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Cerebellum. 2006;5(1):15-22.

Organization and remodeling of the olivocerebellar climbing fiber projection.

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  • 1Department of Systems Neurophysiology, Graduate School of Medicine, Tokyo Medical and Dental University, Tokyo, Japan. isugihara.phy1@tmd.ac.jp

Abstract

Climbing fibers, terminal portions of the axons of inferior olive neurons, form strong synaptic connections to Purkinje cells in an exclusive one-to-one relationship. This projection is established during development by drastic reshaping in each climbing fiber and in overall axonal arborization. Early climbing fibers form loose 'creeper'-type terminal arbors that seem to make weak contact with many Purkinje cells in the first postnatal week. The terminal arbor then becomes focused on a single Purkinje cell with the aggregation of swellings ('transitional' type), and eventually tightly surrounds the Purkinje cell soma ('nest' type) in the second postnatal week. The terminal arbor is then displaced upward to the stem of the apical dendrite of the Purkinje cell ('capuchon' or 'hood') and eventually to the proximal portion of the dendritic tree (mature climbing fiber). Single-axon morphology in rats has shown that olivocerebellar axons in the creeper stage branch more frequently and have many more climbing fibers than those in adults. The climbing fibers that originate from an axon are largely organized into microzones as in adults. Concomitant with this remodeling of climbing fibers, the number of climbing fibers per olivocerebellar axon is significantly decreased by the putative retraction of climbing fibers during development from the creeper to nest stage. Due to additional retraction after the nest stage, an olivocerebellar axon in an adult has about seven climbing fibers. The above morphological remodeling and retraction during development can be closely compared to the changes in climbing fiber-Purkinje cell synaptic interaction observed in rats and mice. Generation and aggregation of the swellings in the terminal arbor between the creeper and nest stages are correlated with maturation of the synaptic connection. The decrease in climbing fibers in the same and following periods is correlated with the elimination of overabundant synapses to establish one-to-one connections.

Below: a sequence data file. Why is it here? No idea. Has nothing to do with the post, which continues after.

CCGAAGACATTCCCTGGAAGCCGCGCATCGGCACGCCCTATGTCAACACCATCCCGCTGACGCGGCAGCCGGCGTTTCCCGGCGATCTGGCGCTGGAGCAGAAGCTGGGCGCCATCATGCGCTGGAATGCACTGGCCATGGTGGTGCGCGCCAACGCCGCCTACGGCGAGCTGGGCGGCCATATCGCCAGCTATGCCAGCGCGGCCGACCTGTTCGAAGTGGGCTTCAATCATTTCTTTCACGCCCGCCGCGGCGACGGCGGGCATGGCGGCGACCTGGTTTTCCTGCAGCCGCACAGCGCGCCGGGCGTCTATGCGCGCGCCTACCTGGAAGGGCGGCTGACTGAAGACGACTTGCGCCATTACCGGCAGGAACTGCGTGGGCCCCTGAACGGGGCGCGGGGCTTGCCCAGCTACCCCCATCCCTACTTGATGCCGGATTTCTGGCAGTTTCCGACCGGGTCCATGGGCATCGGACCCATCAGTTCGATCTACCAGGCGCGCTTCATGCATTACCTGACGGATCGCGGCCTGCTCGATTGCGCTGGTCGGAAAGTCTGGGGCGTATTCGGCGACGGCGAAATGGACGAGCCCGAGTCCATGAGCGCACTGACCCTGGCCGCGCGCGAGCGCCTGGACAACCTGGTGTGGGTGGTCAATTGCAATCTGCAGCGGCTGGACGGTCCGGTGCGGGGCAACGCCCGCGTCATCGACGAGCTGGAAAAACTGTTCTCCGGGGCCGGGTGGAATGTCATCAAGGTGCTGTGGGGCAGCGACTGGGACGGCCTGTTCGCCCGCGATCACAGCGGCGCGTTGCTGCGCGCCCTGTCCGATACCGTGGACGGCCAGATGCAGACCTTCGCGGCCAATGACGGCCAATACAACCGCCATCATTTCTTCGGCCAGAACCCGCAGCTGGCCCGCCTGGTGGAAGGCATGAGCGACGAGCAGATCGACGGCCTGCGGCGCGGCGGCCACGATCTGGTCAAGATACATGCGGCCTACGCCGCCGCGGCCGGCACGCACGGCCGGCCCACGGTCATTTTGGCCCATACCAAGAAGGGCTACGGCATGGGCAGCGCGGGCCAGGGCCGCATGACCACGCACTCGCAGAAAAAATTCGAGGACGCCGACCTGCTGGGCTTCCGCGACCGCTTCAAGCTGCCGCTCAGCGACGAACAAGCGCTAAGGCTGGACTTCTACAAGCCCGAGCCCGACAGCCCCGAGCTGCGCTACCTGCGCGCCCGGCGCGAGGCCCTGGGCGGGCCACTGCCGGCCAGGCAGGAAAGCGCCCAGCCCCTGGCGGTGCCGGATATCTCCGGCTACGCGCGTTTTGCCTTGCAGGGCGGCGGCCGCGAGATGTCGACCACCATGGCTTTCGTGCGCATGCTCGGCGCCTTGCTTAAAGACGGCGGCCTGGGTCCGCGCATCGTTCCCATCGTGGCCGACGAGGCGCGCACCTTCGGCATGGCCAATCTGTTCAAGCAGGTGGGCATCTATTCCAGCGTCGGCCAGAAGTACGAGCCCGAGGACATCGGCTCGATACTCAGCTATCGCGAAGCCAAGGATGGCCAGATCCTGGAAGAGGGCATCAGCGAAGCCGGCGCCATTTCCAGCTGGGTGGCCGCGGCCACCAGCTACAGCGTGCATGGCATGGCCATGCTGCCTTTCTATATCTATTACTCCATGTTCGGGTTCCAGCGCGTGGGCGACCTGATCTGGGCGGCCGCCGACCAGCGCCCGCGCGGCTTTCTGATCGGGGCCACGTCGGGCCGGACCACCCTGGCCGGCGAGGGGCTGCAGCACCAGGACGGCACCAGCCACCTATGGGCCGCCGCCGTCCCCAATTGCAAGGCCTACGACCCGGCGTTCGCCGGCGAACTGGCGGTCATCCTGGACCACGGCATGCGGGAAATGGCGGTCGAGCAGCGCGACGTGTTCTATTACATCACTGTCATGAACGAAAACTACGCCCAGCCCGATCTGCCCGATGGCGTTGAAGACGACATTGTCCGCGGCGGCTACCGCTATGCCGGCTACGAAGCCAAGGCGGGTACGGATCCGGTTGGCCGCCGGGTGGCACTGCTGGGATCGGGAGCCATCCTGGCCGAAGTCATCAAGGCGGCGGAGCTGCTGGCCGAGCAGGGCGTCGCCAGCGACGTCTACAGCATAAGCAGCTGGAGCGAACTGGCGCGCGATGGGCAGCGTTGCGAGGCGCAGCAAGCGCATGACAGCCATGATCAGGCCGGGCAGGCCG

PMID:
16527759
[PubMed - indexed for MEDLINE]
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